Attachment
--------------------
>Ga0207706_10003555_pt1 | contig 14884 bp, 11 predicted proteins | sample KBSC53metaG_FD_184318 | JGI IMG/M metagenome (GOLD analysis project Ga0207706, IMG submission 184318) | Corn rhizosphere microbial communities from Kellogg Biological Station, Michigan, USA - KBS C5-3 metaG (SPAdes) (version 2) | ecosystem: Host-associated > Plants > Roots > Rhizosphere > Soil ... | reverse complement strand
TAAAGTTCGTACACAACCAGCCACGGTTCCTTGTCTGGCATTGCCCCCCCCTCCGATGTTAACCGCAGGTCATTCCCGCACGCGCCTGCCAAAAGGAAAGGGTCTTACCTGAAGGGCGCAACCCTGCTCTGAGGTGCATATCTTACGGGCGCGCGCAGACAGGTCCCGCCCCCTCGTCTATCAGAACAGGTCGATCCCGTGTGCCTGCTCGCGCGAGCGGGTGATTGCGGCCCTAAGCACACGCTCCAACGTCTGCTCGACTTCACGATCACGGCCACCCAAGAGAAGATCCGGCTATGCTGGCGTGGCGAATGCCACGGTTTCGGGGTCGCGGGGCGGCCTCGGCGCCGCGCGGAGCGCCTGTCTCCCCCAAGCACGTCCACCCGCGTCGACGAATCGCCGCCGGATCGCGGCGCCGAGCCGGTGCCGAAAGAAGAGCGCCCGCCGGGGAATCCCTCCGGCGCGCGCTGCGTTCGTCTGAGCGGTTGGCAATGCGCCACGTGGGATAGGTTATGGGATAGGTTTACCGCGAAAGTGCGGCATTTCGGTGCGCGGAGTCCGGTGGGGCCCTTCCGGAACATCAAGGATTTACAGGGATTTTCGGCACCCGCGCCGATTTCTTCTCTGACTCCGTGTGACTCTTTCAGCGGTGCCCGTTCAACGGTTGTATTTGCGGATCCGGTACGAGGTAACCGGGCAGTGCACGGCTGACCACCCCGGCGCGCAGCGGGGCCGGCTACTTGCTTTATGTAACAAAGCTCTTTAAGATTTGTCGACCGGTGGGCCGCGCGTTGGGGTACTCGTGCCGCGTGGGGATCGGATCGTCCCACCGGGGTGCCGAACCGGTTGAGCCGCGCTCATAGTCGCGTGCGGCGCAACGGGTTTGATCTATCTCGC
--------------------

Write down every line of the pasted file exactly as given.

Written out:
>Ga0207706_10003555_pt1 | contig 14884 bp, 11 predicted proteins | sample KBSC53metaG_FD_184318 | JGI IMG/M metagenome (GOLD analysis project Ga0207706, IMG submission 184318) | Corn rhizosphere microbial communities from Kellogg Biological Station, Michigan, USA - KBS C5-3 metaG (SPAdes) (version 2) | ecosystem: Host-associated > Plants > Roots > Rhizosphere > Soil ... | reverse complement strand
TAAAGTTCGTACACAACCAGCCACGGTTCCTTGTCTGGCATTGCCCCCCCCTCCGATGTTAACCGCAGGTCATTCCCGCACGCGCCTGCCAAAAGGAAAGGGTCTTACCTGAAGGGCGCAACCCTGCTCTGAGGTGCATATCTTACGGGCGCGCGCAGACAGGTCCCGCCCCCTCGTCTATCAGAACAGGTCGATCCCGTGTGCCTGCTCGCGCGAGCGGGTGATTGCGGCCCTAAGCACACGCTCCAACGTCTGCTCGACTTCACGATCACGGCCACCCAAGAGAAGATCCGGCTATGCTGGCGTGGCGAATGCCACGGTTTCGGGGTCGCGGGGCGGCCTCGGCGCCGCGCGGAGCGCCTGTCTCCCCCAAGCACGTCCACCCGCGTCGACGAATCGCCGCCGGATCGCGGCGCCGAGCCGGTGCCGAAAGAAGAGCGCCCGCCGGGGAATCCCTCCGGCGCGCGCTGCGTTCGTCTGAGCGGTTGGCAATGCGCCACGTGGGATAGGTTATGGGATAGGTTTACCGCGAAAGTGCGGCATTTCGGTGCGCGGAGTCCGGTGGGGCCCTTCCGGAACATCAAGGATTTACAGGGATTTTCGGCACCCGCGCCGATTTCTTCTCTGACTCCGTGTGACTCTTTCAGCGGTGCCCGTTCAACGGTTGTATTTGCGGATCCGGTACGAGGTAACCGGGCAGTGCACGGCTGACCACCCCGGCGCGCAGCGGGGCCGGCTACTTGCTTTATGTAACAAAGCTCTTTAAGATTTGTCGACCGGTGGGCCGCGCGTTGGGGTACTCGTGCCGCGTGGGGATCGGATCGTCCCACCGGGGTGCCGAACCGGTTGAGCCGCGCTCATAGTCGCGTGCGGCGCAACGGGTTTGATCTATCTCGC